Publishers Weekly brings confirmation that Amazon are finally splitting out free books into a separate Bestsellers List -
A representative at the e-tailer has confirmed that the company will be splitting its Kindle bestseller list, creating one list for paid books and another list for free titles.
The date for the switch is vague—the rep would only say it will happen in “a few weeks”—but the switch will certainly be noticed.
That would mean that free books would no longer be stealing spots from deserving paid books.
What people are saying about it
Publishers Weekly’s Rachel Deahl provides a very Publisher centric view -
many industry members interviewed said Amazon’s Kindle bestseller list remains the one they examine to get a feel for what e-books are selling
Her concern that free books will not be as valuable a tool to promote authors and books doesn’t make sense. Nearly everyone will check both lists (free and paid) and now Publishers have 100 slots to use for their free book promotions.
The Free Bestsellers list is going to be very popular – perhaps more so than the Paid Top 100.
L. A. Times’ Jacket Copy blog talks about the change too -
All of us were a bit perplexed about the use of “bestseller” to designate book that are not, well, sold. Grammarians, at the very least, will welcome the change.So, too, will major publishers. Amazon is doing the right thing, an executive at HarperCollins told Publishers Weekly, which reports “consumers ‘want to know what books everyone is reading, and buying,’ and that a list which combines free downloads and books for sale doesn’t deliver this information.”
L.A. Times thinks that independent publishers will be hurt by this change – However, it’s underestimating the draw of the Free Bestsellers List.
Here’s Deb Smith, Publisher and Editor of independent publisher BelleBooks, with her thoughts -
The giveaway DOES produce real sales both on the promoted title and the authors’ backlist. More important, it highlights small press titles and gives them a chance to find the readership they deserve. My tiny press can’t begin to compete with the big pubs in terms of advertising, but via Kindle we accomplish a similar level of publicity and results.
There are big financial rewards for getting to the top of the ‘paid’ list and paid independent books are probably not going to make it to the top for the first 6 months or so. However, they have bigger problems than that.
The biggest problem for Independent Publishers and Authors is getting publicity. They can’t even get into stores. A spot on the Kindle Free Bestsellers list would be hugely important.
Reasons putting free books on a bestseller list doesn’t make sense
Lots of reasons a combined list was unoptimal -
- It’s much tougher to get people to pay for a product than to give it away free.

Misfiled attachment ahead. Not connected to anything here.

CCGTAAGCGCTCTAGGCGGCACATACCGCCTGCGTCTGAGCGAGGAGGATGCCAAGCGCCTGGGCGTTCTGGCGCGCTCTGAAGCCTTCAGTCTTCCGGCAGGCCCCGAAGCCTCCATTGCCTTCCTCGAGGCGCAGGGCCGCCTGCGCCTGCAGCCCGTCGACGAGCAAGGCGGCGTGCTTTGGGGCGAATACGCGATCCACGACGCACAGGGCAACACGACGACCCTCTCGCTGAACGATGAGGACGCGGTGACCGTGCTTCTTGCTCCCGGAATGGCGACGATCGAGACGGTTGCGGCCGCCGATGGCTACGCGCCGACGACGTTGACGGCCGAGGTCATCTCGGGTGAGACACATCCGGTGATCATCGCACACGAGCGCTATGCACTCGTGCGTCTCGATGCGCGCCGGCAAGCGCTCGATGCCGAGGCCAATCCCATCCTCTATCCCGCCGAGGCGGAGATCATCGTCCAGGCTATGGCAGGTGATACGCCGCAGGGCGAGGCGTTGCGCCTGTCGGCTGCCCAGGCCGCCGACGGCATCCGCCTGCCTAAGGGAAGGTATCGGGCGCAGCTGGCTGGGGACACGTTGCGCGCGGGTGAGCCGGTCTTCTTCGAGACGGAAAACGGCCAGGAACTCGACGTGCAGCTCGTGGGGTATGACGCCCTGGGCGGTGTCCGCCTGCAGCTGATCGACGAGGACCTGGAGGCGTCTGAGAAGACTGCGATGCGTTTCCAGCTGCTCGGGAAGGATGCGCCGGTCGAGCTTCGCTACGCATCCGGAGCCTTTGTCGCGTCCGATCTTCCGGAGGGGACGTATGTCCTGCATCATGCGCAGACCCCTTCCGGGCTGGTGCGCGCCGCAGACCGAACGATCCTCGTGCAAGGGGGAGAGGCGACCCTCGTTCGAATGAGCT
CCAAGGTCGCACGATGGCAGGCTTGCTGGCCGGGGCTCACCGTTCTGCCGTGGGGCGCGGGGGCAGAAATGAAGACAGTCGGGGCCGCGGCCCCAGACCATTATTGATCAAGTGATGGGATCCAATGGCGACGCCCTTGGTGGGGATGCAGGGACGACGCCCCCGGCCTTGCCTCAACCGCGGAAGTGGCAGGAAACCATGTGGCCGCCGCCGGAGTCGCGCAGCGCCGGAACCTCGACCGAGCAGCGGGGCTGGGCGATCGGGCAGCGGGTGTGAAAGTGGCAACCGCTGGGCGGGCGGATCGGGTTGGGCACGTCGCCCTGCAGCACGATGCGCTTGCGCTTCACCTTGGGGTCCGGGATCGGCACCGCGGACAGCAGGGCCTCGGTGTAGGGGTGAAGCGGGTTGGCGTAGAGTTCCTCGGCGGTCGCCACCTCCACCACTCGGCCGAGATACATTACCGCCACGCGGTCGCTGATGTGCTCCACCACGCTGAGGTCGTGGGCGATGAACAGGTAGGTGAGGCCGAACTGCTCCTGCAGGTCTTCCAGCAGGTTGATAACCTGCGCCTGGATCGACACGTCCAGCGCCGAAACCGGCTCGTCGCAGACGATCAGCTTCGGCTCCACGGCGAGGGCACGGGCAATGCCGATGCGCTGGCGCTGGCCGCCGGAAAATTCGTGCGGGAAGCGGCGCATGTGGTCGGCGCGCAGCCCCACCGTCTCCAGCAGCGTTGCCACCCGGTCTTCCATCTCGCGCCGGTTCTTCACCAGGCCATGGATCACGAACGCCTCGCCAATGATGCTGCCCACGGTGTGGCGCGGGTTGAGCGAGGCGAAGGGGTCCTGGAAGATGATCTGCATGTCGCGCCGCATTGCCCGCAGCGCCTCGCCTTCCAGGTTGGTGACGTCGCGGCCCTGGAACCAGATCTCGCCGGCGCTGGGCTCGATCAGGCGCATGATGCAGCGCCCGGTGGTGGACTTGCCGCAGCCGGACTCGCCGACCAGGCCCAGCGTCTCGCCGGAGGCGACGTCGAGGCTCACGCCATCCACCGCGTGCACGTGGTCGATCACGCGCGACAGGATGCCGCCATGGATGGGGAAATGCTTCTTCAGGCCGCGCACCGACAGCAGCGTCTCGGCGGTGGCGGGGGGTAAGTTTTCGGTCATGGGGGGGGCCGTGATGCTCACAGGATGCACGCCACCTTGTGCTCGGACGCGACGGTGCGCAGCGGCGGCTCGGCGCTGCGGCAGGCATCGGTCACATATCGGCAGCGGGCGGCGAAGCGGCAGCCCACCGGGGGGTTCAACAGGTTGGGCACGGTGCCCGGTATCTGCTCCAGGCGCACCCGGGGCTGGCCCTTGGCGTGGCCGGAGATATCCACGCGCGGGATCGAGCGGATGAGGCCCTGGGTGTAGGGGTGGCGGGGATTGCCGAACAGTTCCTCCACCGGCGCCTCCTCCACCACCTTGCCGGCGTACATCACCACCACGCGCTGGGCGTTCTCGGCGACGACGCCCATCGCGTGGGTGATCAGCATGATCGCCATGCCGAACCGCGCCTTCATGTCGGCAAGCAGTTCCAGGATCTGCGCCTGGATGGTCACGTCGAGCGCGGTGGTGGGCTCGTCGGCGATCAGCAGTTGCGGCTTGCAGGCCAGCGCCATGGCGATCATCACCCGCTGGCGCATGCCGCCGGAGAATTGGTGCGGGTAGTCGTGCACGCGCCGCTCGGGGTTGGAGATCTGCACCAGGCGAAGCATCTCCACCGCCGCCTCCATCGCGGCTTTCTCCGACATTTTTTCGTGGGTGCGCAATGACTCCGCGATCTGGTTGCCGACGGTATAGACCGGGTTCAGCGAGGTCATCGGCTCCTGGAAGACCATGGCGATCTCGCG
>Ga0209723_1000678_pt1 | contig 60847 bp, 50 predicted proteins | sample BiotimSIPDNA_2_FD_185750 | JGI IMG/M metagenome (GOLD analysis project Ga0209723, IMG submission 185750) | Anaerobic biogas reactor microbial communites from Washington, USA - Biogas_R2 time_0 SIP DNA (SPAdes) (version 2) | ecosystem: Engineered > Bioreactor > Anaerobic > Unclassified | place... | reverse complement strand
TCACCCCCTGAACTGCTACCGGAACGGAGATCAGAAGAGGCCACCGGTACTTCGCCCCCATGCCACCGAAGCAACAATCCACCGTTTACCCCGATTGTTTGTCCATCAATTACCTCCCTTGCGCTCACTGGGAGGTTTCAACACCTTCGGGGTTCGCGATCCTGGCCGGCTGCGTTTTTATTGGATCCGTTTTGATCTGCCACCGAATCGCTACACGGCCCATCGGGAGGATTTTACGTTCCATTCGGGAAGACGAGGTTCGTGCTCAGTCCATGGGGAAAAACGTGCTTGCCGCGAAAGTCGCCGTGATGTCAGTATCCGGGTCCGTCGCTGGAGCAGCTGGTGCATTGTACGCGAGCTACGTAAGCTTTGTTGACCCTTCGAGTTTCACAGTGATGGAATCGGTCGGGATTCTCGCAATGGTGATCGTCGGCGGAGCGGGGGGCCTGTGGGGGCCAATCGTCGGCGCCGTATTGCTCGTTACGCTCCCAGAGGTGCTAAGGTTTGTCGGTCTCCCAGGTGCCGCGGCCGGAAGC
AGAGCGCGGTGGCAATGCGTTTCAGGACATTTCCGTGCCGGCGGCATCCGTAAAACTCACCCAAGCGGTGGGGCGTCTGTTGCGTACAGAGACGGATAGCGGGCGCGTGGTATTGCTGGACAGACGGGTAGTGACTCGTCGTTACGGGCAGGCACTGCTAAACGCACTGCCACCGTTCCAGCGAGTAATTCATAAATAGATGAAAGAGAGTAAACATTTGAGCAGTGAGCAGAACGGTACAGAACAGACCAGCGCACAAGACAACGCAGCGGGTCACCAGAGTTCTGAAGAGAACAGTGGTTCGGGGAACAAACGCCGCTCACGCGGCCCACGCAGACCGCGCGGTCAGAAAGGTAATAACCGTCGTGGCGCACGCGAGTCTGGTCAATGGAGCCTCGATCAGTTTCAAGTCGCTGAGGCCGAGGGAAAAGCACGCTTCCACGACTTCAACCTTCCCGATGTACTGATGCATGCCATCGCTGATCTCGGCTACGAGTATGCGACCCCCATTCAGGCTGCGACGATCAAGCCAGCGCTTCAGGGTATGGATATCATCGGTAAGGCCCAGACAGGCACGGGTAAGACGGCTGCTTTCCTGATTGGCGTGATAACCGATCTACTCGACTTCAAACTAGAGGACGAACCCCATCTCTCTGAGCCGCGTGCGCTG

- It’s basically letting some authors/publishers get free marketing at the cost of other more deserving authors/publishers.
- Lots of people download free books and never read them.
- There is no ‘selling’ in free books.
- Readers were only finding 30-40 paid books in the Top 100 Bestsellers List. There were 60+ other books they wanted to find and had no easy way to.
At the moment there are 38 paid books in Top 100 Bestsellers List. That means there are 62 paid books (that people are paying good money for) losing out to $0 public domain books and to $0 books being used as promotional vehicles for other books.
It’s pretty unfair and it’s good that Amazon are ending it.
There are also some benefits of having two lists -
- You get 100 extra spots. Currently 101 through 200 are virtual unknowns. Now they’re there for everyone to see.
- People can go find what they want. The bargain hunters can go to the free books list. The people looking for the best new books can go to the Paid Bestsellers list.
- You don’t have two completely different categories of books competing against each other.
What would a Top Bestsellers List made of Paid Books look like?
Currently we have 39 paid books of which – 26 are at $9.99 or less, 9 are at $12.99, and 3 are at $14.99. Scale that up and we’re looking at approximately 68 books at or below $9.99, 24 books at $12.99, and 8 books at $14.99.
We might see more than just 8 new books priced at $14.99 make the list because people who don’t want to wait will buy them when they are initially released. Also preorders all show up on the same day making it likelier that newer books hit the top of the charts. In a way a separate paid bestsellers list helps the Agency Model.
We’ll also get the occasional low-priced independent author’s book sneaking on to the list. In fact, if the boycott of the Agency Model continues we might see 5 or more independent authors on the Top 100 Paid list soon.
Overall, it’s a very good change and it will give a lot more authors exposure and lead to good things for books.